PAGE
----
for the stock kernel and kernel-multimedia-source
for the multimedia kernel and so forth - you can also use stripped
Download and extract the tarball:
Change to the source directory and read
the README, exit with the q key and start compiling:
If the make command fails you are
either missing the right kernel source or gcc.
Now gzip the module and copy it to the other kernel modules:
acerhk.ko.gz /lib/modules/`uname -r`/kernel/drivers/char/
Update module dependencies and load the
sudo depmod -a
The driver should be loaded and working
now, but of course you have to make sure:
Now that we are certain that everything
is fine, we will arrange that the module is loaded every time you start
in your favourite text editor and add the line acerhk
/etc/modprobe.preload: kernel modules to load at boot time.
This file should contain the names of kernel modules that are
to be loaded at boot time, one per line. Comments begin with
a `#', and everything on the line after them are ignored.
this file is for module-init-tools (kernel 2.5 and above) ONLY
for old kernel use /etc/modules
Now that this is done, let's install
lineakd and klineakdconfig to actually start using our special keys!
sudo urpmi lineakd
We will load the Travelmate 240's
default lineak preset before running klineakconfig:
Now configure all the special keys you
like. Personally, my favourites are the volume control keys. But how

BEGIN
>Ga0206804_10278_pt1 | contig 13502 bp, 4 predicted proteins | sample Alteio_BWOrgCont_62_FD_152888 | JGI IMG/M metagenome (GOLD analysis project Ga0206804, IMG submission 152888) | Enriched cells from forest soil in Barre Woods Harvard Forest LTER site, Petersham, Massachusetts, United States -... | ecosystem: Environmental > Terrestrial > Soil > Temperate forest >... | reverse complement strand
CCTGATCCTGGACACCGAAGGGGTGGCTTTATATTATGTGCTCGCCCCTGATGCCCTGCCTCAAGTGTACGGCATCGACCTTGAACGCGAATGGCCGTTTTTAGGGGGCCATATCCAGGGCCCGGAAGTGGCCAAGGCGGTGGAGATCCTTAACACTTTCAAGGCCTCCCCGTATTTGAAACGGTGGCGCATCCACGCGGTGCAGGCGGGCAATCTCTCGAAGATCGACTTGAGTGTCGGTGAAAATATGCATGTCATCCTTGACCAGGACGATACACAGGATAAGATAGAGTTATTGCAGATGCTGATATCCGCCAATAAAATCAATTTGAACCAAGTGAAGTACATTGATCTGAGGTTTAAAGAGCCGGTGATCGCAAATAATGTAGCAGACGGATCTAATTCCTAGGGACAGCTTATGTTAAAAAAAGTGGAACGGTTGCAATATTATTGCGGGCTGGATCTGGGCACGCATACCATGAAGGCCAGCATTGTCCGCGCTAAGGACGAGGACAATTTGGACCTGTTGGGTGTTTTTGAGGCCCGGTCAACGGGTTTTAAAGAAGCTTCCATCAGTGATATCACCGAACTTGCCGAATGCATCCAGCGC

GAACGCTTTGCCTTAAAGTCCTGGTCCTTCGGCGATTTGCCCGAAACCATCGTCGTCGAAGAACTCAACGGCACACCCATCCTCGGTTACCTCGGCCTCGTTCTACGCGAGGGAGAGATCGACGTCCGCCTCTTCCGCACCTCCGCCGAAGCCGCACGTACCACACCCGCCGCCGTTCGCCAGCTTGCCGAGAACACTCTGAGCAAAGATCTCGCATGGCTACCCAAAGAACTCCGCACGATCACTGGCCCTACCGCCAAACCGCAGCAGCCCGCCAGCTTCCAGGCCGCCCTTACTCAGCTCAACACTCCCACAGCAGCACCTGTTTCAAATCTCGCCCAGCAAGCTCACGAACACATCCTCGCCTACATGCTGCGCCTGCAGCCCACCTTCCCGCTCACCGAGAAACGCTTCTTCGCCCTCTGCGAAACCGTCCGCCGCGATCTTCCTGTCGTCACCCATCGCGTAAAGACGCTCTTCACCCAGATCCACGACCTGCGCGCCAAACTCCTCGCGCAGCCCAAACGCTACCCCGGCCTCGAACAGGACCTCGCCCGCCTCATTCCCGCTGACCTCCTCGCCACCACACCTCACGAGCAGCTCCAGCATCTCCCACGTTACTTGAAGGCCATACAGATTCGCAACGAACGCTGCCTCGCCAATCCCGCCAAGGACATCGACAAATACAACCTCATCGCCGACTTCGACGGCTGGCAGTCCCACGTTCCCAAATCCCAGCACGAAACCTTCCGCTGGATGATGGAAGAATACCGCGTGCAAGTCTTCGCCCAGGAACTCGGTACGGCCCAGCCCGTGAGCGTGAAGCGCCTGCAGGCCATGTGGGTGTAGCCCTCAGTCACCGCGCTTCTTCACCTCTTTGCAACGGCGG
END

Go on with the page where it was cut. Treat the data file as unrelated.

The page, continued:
do, you ask?
Install the alsa-tools
package and you can use amixer
mute/unmute the sound as well as change the volume level.
You can modify your ~/.lineak/lineakd.conf or use klineakconfig and set
the keys to the appropriate commands:
amixer set Master 10%-
amixer set Master togglemute
= amixer set Master 10%+
Now, another key I like is the Mail key. In case you ever took the
opportunity to boot into your preinstalled OS before wiping the
harddrive, you might have had the chance to check out the nice Mail
Checker that comes with Acer's Laptop Manager. I can't live without a
mail checker - my favourite one is KShowMail (mail-notification for
Gnome isn't bad, too!). And you can even get it to activate the LED of
your Mail key! Now, isn't that worth the effort ^^
Configure your mail checker to execute the following command when you
get new mail:
echo on >>
And configure lineakd to stop the LED again and start your E-Mail
reader of choice. I use Thunderbird in this example of my lineakd.conf:
Mail = echo off
>> /proc/driver/acerhk/led &&
I know you like it :)
No tinkering required, works with
cdrecord/cdrdao/K3b and Nero Linux, and others too I suppose.
Works out of the box using Xorg's synaptics
I tried to get this to work in LE2005
but failed. I recently tried again because I wanted to use LIRC but I
yet lack to find someone who got IrDA to work on his Acer laptop. Weird
thing is, there's more information on how to get a selfmade one to work.
Work out of the box, no tinkering
If you want to boot from an external USB storage media, make sure that
legacy emulation is enabled in the BIOS. Otherwise you have to place
the /boot partition on the internal harddrive and make sure that the
usbstorage module is available at boot time (compiling it into the
kernel wouldn't be a bad idea), else the kernel won't be able to mount
the root filesystem. I didn't try this in a long time, last time was
Mandriva 10.1. Possible that the module is now built into the kernel by
Ok this is it for now. In case some question is bugging you or you have
some secrets you want to share with me, send mail to firstname.lastname@example.org
or catch me on ICQ,
UIN is 289135008.